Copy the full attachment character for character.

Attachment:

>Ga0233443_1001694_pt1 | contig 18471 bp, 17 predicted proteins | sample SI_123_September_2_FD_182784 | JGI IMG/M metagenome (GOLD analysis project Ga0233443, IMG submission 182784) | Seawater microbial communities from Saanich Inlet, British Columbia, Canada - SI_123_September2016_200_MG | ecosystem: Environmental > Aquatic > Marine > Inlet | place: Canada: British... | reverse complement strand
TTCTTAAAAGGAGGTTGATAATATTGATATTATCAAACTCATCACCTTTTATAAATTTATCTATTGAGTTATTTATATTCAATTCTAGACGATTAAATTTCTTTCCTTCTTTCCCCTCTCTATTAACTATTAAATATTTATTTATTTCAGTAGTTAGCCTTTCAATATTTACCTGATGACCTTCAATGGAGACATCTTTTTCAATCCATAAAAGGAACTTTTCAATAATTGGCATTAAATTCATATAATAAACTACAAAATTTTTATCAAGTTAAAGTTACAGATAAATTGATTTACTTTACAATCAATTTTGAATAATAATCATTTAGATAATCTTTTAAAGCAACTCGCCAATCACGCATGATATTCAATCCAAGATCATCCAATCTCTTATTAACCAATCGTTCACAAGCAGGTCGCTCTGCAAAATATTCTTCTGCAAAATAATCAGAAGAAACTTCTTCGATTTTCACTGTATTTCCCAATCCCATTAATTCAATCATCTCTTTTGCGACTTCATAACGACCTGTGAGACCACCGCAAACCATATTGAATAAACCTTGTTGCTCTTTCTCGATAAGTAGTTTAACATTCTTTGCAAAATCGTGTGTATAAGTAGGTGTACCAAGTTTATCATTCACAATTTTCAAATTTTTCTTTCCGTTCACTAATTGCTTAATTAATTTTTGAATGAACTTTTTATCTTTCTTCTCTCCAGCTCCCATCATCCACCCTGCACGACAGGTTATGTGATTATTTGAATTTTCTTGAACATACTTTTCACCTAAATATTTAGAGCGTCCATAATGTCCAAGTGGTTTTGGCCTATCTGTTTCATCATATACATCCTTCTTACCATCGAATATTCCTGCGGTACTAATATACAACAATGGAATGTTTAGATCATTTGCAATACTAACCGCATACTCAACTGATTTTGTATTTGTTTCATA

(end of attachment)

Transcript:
>Ga0233443_1001694_pt1 | contig 18471 bp, 17 predicted proteins | sample SI_123_September_2_FD_182784 | JGI IMG/M metagenome (GOLD analysis project Ga0233443, IMG submission 182784) | Seawater microbial communities from Saanich Inlet, British Columbia, Canada - SI_123_September2016_200_MG | ecosystem: Environmental > Aquatic > Marine > Inlet | place: Canada: British... | reverse complement strand
TTCTTAAAAGGAGGTTGATAATATTGATATTATCAAACTCATCACCTTTTATAAATTTATCTATTGAGTTATTTATATTCAATTCTAGACGATTAAATTTCTTTCCTTCTTTCCCCTCTCTATTAACTATTAAATATTTATTTATTTCAGTAGTTAGCCTTTCAATATTTACCTGATGACCTTCAATGGAGACATCTTTTTCAATCCATAAAAGGAACTTTTCAATAATTGGCATTAAATTCATATAATAAACTACAAAATTTTTATCAAGTTAAAGTTACAGATAAATTGATTTACTTTACAATCAATTTTGAATAATAATCATTTAGATAATCTTTTAAAGCAACTCGCCAATCACGCATGATATTCAATCCAAGATCATCCAATCTCTTATTAACCAATCGTTCACAAGCAGGTCGCTCTGCAAAATATTCTTCTGCAAAATAATCAGAAGAAACTTCTTCGATTTTCACTGTATTTCCCAATCCCATTAATTCAATCATCTCTTTTGCGACTTCATAACGACCTGTGAGACCACCGCAAACCATATTGAATAAACCTTGTTGCTCTTTCTCGATAAGTAGTTTAACATTCTTTGCAAAATCGTGTGTATAAGTAGGTGTACCAAGTTTATCATTCACAATTTTCAAATTTTTCTTTCCGTTCACTAATTGCTTAATTAATTTTTGAATGAACTTTTTATCTTTCTTCTCTCCAGCTCCCATCATCCACCCTGCACGACAGGTTATGTGATTATTTGAATTTTCTTGAACATACTTTTCACCTAAATATTTAGAGCGTCCATAATGTCCAAGTGGTTTTGGCCTATCTGTTTCATCATATACATCCTTCTTACCATCGAATATTCCTGCGGTACTAATATACAACAATGGAATGTTTAGATCATTTGCAATACTAACCGCATACTCAACTGATTTTGTATTTGTTTCATA